Designed to shelter those who were too old or sick to work any longer, almshouses, originally 'Hospitals', were first set up over 1000 years ago. One of the earliest of these was founded by King Athelstan in York in AD 986. Later foundations were made by the Church, royalty and wealthy landowners. From the 16th century, Livery Companies, Mayors and landowners all provided housing for the elderly and much of this survives today all over the country. Most of London's almshouses were built or rebuilt in the 19th century, many of their inhabitants being those who had worked in domestic service and when too old and frail had been left with neither income nor shelter. In 1802 a group of women decided to raise money to help other women who had fallen on hard times. Providing at first small grants or pensions, they soon began to build almshouses, at first in Camberwell and later in Brixton. In 1863 the accommodation known as Victoria Cottages was completed, of which four from the original six survive today. Together with Martindale House, built after the war, these provide comfortable homes in a peaceful garden in the heart of Brixton.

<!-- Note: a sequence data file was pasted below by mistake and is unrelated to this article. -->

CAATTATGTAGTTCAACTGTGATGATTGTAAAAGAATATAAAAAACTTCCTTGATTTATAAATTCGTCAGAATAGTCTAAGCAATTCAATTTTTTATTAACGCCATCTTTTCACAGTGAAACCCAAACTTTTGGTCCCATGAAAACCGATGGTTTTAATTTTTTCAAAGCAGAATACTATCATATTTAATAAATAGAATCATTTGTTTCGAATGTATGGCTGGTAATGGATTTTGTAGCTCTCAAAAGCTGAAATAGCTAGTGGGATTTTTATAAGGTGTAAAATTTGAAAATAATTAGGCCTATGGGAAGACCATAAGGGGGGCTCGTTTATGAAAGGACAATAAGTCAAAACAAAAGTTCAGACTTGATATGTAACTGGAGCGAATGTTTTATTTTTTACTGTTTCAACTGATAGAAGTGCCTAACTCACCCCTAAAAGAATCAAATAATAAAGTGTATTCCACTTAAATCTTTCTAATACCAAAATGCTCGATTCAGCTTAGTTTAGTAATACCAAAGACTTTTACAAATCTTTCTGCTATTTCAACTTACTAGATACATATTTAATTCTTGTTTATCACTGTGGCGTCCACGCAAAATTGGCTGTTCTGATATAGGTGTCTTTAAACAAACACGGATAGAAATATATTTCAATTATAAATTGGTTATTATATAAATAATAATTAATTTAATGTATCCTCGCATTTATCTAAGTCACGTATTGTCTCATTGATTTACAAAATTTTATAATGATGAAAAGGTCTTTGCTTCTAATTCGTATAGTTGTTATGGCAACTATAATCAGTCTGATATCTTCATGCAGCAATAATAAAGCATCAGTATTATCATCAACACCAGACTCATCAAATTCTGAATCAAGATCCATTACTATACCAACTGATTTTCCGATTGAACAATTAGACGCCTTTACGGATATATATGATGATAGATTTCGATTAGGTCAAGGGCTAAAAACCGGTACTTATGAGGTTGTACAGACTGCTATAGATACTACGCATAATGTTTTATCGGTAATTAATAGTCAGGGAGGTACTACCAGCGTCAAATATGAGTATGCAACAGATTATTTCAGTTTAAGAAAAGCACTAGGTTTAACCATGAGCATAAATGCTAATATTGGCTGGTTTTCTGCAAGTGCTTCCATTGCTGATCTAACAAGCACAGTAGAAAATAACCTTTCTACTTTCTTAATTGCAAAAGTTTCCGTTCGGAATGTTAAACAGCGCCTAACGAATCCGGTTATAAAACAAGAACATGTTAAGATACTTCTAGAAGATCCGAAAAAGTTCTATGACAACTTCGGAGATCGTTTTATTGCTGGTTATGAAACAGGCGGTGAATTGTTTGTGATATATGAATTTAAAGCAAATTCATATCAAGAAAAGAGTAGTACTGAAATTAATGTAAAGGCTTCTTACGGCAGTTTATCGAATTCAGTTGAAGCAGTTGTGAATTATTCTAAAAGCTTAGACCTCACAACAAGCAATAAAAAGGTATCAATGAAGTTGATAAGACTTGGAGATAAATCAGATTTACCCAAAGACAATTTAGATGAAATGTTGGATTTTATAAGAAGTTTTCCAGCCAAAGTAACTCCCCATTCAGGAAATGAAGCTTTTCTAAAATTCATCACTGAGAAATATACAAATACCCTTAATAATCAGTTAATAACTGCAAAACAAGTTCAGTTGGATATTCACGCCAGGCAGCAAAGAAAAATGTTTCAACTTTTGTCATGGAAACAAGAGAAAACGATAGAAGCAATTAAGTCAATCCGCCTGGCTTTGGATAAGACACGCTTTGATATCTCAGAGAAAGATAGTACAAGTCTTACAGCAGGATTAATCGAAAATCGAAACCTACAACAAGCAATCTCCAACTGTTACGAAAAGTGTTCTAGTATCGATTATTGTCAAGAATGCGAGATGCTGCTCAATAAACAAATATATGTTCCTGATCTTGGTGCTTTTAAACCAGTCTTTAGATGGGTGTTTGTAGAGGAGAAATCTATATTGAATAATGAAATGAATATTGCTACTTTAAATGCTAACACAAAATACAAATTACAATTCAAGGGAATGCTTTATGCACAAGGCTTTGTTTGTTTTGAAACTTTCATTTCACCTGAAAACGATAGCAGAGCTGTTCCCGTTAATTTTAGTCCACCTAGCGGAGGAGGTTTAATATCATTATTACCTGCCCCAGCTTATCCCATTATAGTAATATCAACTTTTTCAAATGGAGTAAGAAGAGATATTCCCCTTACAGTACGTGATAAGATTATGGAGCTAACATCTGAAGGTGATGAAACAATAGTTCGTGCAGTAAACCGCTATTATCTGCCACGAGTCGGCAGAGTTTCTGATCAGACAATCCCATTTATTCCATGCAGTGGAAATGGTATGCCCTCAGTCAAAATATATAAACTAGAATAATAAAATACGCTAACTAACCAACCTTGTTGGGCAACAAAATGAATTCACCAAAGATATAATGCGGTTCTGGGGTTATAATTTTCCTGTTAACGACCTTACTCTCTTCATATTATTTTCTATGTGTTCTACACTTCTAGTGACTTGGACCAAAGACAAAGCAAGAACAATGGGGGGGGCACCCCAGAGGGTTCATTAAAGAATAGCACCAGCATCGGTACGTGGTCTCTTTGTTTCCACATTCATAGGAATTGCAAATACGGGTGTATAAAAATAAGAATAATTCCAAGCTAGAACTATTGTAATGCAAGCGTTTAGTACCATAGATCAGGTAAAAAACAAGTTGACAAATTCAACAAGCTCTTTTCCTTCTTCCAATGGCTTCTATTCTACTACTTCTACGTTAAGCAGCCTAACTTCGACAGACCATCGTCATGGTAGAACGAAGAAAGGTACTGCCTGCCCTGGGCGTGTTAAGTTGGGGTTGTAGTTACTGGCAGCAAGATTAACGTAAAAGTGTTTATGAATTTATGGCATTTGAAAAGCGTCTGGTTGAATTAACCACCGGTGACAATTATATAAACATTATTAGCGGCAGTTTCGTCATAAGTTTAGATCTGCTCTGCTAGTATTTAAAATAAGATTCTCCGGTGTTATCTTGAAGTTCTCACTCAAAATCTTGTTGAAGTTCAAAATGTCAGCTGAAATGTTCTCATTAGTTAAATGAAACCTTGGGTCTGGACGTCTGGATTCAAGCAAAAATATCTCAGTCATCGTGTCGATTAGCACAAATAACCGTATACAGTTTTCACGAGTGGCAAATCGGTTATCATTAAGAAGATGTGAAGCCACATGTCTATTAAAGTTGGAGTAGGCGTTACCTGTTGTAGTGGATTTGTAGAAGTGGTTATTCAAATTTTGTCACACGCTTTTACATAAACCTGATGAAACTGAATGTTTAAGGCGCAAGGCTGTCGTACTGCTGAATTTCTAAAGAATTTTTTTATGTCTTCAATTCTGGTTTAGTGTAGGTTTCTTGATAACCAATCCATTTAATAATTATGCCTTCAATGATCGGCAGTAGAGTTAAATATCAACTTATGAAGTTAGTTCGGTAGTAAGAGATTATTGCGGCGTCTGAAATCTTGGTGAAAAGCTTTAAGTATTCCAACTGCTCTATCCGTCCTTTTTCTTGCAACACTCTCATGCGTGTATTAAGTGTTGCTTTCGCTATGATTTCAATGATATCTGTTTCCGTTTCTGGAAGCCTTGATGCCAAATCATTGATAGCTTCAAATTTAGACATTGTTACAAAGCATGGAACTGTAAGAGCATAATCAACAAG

fuller history click the next link to the left.